Smart Equity

Karen Lightman

From the Blog

The EQ of AI: Making Smart Cities More Equitable By Definition

When people think of smart cities, they often think in terms of efficiency, convenience and security: shorter commute times. Robots that deliver packages. Cameras that monitor who picks up those packages.

In its simplest definition, a smart city is one that gathers and uses data to improve its operations. But it’s time to start redefining what “smart” could — and should — be. The truly smart city harnesses data and technology to address the root causes of inequities with the goal of improving quality of life for all residents.

Carnegie Mellon University’s Metro21: Smart Cities Institute has tested this premise during the COVID-19 pandemic by collaborating with non-profit and municipal partners to optimize the delivery of more than 100,000 meals to families in need throughout the Pittsburgh region. We also began to rethink the role technology plays in perpetuating bias through things like facial recognition software. We collaborated with more than 70 municipal and equity partners on more than 60 pilot projects throughout the region to better understand these consequences, both intended and unintended.

As the $65 billion broadband investment rolls out under the Infrastructure Investment and Jobs Act, our region should commit to promoting broadband that fosters economic development and innovation across the region, whether urban, suburban or rural. Addressing gaps in broadband access will help us improve our region’s quality of life and demonstrate what really defines the smart community.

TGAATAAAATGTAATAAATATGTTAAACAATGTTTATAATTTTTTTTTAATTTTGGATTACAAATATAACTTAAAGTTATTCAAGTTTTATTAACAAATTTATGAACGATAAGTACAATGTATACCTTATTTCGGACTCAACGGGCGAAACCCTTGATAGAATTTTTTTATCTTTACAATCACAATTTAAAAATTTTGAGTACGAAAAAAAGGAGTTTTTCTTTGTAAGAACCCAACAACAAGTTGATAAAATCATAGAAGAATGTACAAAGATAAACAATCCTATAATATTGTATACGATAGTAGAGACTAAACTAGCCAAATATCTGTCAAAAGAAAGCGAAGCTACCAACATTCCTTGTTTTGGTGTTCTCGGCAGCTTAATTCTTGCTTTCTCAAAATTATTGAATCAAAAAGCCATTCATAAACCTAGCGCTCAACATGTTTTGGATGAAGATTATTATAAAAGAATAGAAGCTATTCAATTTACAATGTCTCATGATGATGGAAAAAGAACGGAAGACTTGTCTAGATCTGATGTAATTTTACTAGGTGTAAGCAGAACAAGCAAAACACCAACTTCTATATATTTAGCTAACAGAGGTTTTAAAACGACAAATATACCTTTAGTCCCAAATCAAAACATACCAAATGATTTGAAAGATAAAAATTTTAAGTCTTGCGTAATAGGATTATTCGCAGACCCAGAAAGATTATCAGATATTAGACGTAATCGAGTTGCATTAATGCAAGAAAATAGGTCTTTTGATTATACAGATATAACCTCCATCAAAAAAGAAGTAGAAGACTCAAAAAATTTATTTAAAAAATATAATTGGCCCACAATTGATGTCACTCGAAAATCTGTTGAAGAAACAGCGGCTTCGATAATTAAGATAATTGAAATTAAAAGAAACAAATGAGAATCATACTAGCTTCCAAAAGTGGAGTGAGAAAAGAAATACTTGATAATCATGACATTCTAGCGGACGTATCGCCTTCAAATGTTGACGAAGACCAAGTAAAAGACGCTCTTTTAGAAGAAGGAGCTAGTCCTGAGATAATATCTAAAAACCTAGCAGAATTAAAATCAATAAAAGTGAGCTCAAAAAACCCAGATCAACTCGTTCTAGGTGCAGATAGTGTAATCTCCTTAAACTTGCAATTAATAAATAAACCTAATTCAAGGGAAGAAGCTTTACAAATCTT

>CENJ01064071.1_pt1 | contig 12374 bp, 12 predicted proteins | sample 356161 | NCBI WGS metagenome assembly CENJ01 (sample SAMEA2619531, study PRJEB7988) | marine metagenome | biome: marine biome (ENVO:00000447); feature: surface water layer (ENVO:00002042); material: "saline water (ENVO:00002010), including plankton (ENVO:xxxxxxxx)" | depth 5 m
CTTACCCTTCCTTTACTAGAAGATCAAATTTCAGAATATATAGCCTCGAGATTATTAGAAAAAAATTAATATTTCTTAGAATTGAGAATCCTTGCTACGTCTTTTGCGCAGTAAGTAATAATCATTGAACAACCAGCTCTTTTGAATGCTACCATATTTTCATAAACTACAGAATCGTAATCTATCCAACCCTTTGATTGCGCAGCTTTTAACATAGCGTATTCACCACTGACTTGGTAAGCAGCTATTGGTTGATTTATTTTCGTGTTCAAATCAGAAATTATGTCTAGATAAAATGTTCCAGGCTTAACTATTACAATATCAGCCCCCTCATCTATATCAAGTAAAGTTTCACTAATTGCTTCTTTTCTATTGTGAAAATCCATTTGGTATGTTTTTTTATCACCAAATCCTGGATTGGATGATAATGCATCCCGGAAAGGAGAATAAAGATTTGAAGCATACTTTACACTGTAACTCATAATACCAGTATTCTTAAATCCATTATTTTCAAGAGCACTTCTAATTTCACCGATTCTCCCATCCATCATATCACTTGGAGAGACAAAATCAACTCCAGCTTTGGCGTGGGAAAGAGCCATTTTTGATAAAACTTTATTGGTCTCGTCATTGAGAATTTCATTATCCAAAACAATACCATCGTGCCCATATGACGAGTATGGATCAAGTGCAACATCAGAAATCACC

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One Year In, Diversity-Focused Venture Capital Group Hits Milestones

Less than a year after its formation, Pittsburgh-based Black Tech Nation Ventures celebrated an important milestone: $25 million in raised funds, which is halfway to its $50 million goal. 

The venture capital group, which offers seed and Series A levels of funding to Black and diverse tech startups, also announced its first investment: BlendEd, a Cleveland-based company that offers a software platform for community college professors to build and share courses.

Black Tech Nation Ventures was first formed in 2020 by Kelauni Jasmyn, founder of the eponymous Black Tech Nation community group for entrepreneurs; David Motley, president and CEO of managed services provider MCAPS LLC and co-founder of the African American Directors Forum; and Sean Sebastian, founding partner of Birchmere Ventures.

The fund expects to reach its $50 million goal by the summer of 2022.

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“For a city of its size, Pittsburgh has an outsized innovation ecosystem. The number of companies bringing innovation here is growing every year.”

Ilana Diamond, managing partner, 412 Venture Fund
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How AI can level the region’s playing field